Historically, canary releases were pretty resource-intensive to launch. They could compromise your code base. They could require a lot of time, attention, and effort to maintain. And they could dramatically slow down the overall development process. Any time you wanted to run a canary release, you had to make sure it was 100% worthwhile— and this set some big boundaries on the types of features you could test.
For the most part, it was only worth running a canary release for high-touch, high-visibility features that were foundational to the application. Things like huge overhauls of an entire feature set or functional corner of your application. It generally wasn’t worth the resources to run a canary release to test a single, small, isolated feature.
This limited your options. It prevented you from being fast, nimble, and responsive. You had to wait for enough features to be ready to launch before you could test even one of them. You couldn’t rapidly iterate each feature from the feedback and data you received from your release. In short— your canary release wouldn’t be particularly agile.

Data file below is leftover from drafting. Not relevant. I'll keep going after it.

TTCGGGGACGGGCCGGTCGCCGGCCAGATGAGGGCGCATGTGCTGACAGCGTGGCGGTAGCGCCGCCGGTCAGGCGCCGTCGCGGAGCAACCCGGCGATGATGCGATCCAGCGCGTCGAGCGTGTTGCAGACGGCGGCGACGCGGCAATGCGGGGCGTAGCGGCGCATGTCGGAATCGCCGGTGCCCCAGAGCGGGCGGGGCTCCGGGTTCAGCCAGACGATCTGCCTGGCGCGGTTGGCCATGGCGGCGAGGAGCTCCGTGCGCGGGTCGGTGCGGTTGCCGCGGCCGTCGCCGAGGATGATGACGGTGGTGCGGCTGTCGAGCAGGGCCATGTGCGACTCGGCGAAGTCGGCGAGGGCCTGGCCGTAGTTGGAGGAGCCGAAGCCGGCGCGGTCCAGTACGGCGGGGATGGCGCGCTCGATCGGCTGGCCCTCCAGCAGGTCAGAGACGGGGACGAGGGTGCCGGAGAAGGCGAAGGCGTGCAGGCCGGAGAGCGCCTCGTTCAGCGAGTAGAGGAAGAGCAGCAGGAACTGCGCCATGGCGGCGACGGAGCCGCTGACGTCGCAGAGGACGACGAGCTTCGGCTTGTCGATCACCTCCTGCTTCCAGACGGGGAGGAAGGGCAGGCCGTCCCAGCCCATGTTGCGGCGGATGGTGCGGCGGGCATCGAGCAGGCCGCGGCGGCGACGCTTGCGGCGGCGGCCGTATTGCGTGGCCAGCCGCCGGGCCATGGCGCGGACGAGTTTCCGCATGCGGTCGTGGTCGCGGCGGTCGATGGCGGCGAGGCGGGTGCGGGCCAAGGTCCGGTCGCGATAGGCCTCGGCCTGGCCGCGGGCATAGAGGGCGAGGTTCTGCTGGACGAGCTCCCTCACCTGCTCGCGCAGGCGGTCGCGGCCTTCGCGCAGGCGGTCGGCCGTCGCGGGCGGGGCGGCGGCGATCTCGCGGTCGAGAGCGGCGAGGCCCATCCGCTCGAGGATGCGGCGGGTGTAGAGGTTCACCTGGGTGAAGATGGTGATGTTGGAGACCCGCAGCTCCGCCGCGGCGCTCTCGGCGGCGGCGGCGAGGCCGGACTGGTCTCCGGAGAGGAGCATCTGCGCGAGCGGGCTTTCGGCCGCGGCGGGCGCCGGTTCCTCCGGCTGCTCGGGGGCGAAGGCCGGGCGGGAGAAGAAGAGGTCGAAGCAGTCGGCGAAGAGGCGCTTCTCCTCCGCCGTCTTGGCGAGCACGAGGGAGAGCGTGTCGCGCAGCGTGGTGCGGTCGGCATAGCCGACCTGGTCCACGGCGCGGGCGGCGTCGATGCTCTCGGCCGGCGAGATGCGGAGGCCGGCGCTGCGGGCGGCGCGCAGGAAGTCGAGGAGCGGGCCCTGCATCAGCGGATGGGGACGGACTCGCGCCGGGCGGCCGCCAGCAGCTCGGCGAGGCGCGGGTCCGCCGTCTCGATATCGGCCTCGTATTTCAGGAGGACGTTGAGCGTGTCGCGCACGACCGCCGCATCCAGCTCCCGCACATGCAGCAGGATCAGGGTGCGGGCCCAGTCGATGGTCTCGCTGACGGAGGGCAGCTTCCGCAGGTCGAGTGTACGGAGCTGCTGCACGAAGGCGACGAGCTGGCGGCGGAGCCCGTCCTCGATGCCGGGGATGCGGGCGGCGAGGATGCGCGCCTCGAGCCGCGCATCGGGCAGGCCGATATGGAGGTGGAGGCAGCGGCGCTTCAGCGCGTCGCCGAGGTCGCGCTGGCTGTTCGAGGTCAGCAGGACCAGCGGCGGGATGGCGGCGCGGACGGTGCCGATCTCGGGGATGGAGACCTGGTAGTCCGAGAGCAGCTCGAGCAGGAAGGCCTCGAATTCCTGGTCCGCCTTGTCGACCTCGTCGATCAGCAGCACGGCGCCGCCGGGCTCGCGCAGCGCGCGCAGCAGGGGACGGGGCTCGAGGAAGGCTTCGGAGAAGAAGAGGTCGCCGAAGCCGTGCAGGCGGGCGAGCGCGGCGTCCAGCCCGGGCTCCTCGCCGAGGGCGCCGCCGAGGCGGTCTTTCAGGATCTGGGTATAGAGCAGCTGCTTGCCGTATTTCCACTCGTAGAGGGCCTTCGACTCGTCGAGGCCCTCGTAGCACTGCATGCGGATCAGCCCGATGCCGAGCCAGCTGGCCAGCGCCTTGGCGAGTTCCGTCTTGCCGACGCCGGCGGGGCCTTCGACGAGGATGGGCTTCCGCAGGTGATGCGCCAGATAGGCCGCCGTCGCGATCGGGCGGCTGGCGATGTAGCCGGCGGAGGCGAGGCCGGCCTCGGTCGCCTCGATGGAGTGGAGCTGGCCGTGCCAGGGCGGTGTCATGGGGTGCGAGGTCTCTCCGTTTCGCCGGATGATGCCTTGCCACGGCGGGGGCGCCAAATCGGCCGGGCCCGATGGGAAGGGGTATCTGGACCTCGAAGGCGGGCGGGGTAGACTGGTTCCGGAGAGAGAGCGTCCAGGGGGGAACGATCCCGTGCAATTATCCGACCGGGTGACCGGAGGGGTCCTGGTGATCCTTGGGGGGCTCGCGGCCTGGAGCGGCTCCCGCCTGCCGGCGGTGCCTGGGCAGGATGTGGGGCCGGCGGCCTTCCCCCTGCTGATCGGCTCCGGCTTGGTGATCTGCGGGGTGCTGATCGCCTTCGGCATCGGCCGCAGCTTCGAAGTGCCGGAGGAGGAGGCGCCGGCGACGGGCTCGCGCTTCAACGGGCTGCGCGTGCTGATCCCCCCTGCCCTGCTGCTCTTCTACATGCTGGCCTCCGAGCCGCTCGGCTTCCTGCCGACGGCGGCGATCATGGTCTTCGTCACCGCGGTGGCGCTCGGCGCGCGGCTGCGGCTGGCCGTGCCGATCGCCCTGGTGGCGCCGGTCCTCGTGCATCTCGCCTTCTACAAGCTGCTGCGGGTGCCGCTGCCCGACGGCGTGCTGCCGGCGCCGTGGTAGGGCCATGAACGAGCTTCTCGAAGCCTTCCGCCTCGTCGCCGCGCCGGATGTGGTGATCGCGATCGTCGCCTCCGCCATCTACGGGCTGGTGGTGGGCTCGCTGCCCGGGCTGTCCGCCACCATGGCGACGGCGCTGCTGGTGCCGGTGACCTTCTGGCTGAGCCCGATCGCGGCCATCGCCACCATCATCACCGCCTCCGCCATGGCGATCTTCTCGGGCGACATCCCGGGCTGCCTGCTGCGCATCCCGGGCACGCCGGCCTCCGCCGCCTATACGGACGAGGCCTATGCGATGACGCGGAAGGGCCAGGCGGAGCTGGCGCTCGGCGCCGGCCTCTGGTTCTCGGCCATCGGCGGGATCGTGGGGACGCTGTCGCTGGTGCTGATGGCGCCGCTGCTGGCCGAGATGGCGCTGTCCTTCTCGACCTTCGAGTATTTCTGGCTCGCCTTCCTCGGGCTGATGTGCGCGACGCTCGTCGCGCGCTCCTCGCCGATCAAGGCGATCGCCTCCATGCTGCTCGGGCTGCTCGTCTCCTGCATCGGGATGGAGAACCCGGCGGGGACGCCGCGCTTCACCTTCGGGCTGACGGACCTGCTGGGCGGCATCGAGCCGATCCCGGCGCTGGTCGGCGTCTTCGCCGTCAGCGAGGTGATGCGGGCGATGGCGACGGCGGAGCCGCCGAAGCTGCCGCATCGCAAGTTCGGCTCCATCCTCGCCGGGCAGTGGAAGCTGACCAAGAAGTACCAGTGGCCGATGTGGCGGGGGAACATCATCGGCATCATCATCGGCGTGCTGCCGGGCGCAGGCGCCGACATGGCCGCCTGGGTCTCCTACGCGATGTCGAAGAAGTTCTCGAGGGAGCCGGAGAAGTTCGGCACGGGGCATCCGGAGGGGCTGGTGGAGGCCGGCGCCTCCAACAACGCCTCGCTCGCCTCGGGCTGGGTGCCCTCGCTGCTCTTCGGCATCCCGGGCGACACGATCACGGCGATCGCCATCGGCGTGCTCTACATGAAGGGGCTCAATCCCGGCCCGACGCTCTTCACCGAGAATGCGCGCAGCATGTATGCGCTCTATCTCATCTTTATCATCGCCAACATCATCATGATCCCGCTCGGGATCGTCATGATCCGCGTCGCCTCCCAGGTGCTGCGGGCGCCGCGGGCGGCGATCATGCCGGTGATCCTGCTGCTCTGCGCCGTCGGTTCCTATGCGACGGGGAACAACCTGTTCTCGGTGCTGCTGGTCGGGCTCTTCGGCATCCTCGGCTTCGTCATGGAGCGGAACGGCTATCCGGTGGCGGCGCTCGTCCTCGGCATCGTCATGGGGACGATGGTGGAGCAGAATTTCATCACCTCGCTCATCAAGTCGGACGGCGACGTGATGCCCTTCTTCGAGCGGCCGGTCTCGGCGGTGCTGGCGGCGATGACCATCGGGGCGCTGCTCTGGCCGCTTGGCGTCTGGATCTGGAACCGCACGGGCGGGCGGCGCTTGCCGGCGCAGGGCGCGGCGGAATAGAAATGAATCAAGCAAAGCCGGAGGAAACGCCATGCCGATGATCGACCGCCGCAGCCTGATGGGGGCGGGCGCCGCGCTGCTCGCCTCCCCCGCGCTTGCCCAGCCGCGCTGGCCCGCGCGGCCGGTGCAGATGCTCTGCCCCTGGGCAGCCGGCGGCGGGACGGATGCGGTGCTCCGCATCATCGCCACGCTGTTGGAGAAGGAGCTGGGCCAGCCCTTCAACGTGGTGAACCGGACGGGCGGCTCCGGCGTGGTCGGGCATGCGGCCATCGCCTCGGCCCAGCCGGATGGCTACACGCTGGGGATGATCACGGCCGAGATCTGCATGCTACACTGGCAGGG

But today, with the right approach you have a lot more flexibility about what features you can test during your canary release. You can now test single, small, isolated features—as soon as they are ready to launch—in a real-world environment without adding substantial operational overhead to your team.
Question 3: How Will You Actually Execute Your Canary Release?
Canary releases were so resource-intensive because everything involved used to be, more or less, manual.